Lack of quantitative safeguards worry Indian traders

Traders with special passes can import readymade garments and shoes from China through three border points, without paying duty. With this, the total number of items imported via land route has gone up to 20.

The Directorate-General of Foreign Trade (DGFT) has already made changes in the list of items that can be imported and exported duty-free through the land route. As of now, such imports are allowed through three land custom stations, Nathu La (Sikkim), Gunji (Uttarakhand) and Namgiya Shipkila (Himachal Pradesh).

However, three public notices issued in relation to such imports through the three border points do not mention any quantitative safeguards. This has raised apprehensions among traders that cheaper Chinese imports might be dumped into the Indian market, especially in West Bengal, Punjab and Uttar Pradesh, which are close to these points.

The public notice issued on March 5, 2010 said, “In terms of the provision contained in the Foreign Trade Policy, Import/Export of the following commodities by residents of border districts who are issued trade passes, as per the prevailing customary practice will be allowed freely.”

Government officials, however, claimed that the safeguards were there. They referred to a note mentioned on the Web site of the Sikkim Government, which said, “Import Export Code (IEC) is not required for the Border Trade because persons Importing or Exporting Tibet Autonomous Region (TAR) China are authorised to Trade Indian Currency value of Rs 25,000 per day per trader (2006-2007) only.”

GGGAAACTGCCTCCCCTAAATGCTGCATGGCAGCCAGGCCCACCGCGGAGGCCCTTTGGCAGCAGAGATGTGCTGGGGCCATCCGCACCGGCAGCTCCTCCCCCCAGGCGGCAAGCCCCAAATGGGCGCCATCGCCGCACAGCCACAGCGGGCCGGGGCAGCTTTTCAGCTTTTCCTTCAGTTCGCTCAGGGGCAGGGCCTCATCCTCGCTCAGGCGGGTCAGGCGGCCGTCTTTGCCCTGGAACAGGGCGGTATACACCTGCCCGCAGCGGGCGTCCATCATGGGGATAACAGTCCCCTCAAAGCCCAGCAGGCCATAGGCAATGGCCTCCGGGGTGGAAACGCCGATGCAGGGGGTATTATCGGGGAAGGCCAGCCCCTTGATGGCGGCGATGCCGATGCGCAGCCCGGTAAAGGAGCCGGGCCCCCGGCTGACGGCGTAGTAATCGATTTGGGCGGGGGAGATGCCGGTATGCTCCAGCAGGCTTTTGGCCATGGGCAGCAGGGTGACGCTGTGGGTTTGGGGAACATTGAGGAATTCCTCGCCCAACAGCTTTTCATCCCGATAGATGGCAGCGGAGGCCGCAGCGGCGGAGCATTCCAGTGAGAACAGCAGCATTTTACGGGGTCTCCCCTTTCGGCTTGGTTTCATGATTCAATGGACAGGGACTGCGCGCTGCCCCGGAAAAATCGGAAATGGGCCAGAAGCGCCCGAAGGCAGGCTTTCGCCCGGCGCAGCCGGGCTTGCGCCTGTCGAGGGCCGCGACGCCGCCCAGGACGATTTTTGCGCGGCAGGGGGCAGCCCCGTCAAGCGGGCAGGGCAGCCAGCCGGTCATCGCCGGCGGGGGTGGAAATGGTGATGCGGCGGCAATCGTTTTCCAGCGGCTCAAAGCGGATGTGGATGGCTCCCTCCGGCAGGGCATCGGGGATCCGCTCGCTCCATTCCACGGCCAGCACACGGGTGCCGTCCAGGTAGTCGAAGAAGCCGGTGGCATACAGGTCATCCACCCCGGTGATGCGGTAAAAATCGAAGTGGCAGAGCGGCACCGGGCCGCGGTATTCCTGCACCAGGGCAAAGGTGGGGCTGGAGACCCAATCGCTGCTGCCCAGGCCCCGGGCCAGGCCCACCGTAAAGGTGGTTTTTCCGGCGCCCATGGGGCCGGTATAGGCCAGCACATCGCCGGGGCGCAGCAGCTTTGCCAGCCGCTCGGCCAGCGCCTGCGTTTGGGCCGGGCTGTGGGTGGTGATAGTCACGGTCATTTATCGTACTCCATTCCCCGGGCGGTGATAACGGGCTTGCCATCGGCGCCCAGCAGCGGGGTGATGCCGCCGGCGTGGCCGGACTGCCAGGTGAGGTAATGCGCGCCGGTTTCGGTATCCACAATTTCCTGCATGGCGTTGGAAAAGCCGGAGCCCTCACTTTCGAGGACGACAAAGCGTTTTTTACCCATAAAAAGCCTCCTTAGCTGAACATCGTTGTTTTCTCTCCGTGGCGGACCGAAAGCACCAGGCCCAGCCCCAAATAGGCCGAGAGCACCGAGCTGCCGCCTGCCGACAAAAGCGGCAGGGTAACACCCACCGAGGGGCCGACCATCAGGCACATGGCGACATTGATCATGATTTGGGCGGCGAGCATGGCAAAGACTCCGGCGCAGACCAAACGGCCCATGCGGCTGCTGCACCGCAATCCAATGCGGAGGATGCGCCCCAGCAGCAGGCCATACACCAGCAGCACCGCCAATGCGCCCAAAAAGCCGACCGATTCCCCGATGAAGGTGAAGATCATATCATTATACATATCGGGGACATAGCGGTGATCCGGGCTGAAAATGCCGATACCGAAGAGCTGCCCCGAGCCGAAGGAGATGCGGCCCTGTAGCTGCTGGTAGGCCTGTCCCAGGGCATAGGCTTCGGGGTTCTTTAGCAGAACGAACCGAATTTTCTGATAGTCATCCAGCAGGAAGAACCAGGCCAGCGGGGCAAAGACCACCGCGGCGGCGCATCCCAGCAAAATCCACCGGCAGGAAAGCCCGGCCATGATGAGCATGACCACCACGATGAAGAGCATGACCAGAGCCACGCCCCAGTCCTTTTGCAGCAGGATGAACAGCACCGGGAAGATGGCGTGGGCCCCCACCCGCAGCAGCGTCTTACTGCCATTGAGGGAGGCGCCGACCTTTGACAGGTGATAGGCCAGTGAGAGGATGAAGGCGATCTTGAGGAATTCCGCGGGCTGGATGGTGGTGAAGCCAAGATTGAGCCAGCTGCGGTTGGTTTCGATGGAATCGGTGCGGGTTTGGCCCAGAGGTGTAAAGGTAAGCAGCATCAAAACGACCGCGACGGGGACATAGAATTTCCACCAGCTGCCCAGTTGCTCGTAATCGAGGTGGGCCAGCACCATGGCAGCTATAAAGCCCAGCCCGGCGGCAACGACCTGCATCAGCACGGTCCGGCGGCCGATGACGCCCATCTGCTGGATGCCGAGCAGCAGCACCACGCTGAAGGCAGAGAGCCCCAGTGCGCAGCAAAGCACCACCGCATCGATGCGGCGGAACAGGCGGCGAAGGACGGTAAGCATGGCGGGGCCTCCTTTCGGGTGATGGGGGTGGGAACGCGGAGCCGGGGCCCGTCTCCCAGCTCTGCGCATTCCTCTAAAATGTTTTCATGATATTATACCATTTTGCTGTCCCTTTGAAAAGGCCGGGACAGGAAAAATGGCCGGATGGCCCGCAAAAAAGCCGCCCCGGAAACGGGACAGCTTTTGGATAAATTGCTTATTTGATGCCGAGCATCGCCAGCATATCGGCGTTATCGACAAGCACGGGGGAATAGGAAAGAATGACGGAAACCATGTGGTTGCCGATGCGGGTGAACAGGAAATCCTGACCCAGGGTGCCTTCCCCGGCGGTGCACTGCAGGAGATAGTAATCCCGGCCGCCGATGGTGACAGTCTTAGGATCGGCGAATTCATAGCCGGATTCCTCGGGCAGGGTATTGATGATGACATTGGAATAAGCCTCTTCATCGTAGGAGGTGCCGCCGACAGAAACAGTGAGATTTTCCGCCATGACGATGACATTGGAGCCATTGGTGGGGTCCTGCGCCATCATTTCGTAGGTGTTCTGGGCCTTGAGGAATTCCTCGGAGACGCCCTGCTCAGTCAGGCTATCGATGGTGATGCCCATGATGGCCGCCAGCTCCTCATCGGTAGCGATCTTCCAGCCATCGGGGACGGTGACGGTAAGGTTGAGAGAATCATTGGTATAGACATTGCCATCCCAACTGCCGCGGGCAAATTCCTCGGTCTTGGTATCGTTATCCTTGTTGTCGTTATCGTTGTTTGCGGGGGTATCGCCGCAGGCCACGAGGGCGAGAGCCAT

The note added that the term ‘Border Trade’ is to be construed as trade that is opened for the people of the border area only for items produced in the local area and of limited value. The Government increased the Indian currency value limit from Rs 25,000 to Rs 1 lakh per day per trader (2007-2008).

Though border trade started more than a decade ago at Namgaya Shipkila and Gunji, it assumed importance after trade resumed from Nathu la on July 6, 2006, 44 years after a border conflict closed down the ancient ‘Silk Route’.

Over 90 per cent of trade between India and China takes place through the sea route, while Nathu la accounts for over 80 per cent of trade by land through three border points.

(This article was published on July 20, 2012)
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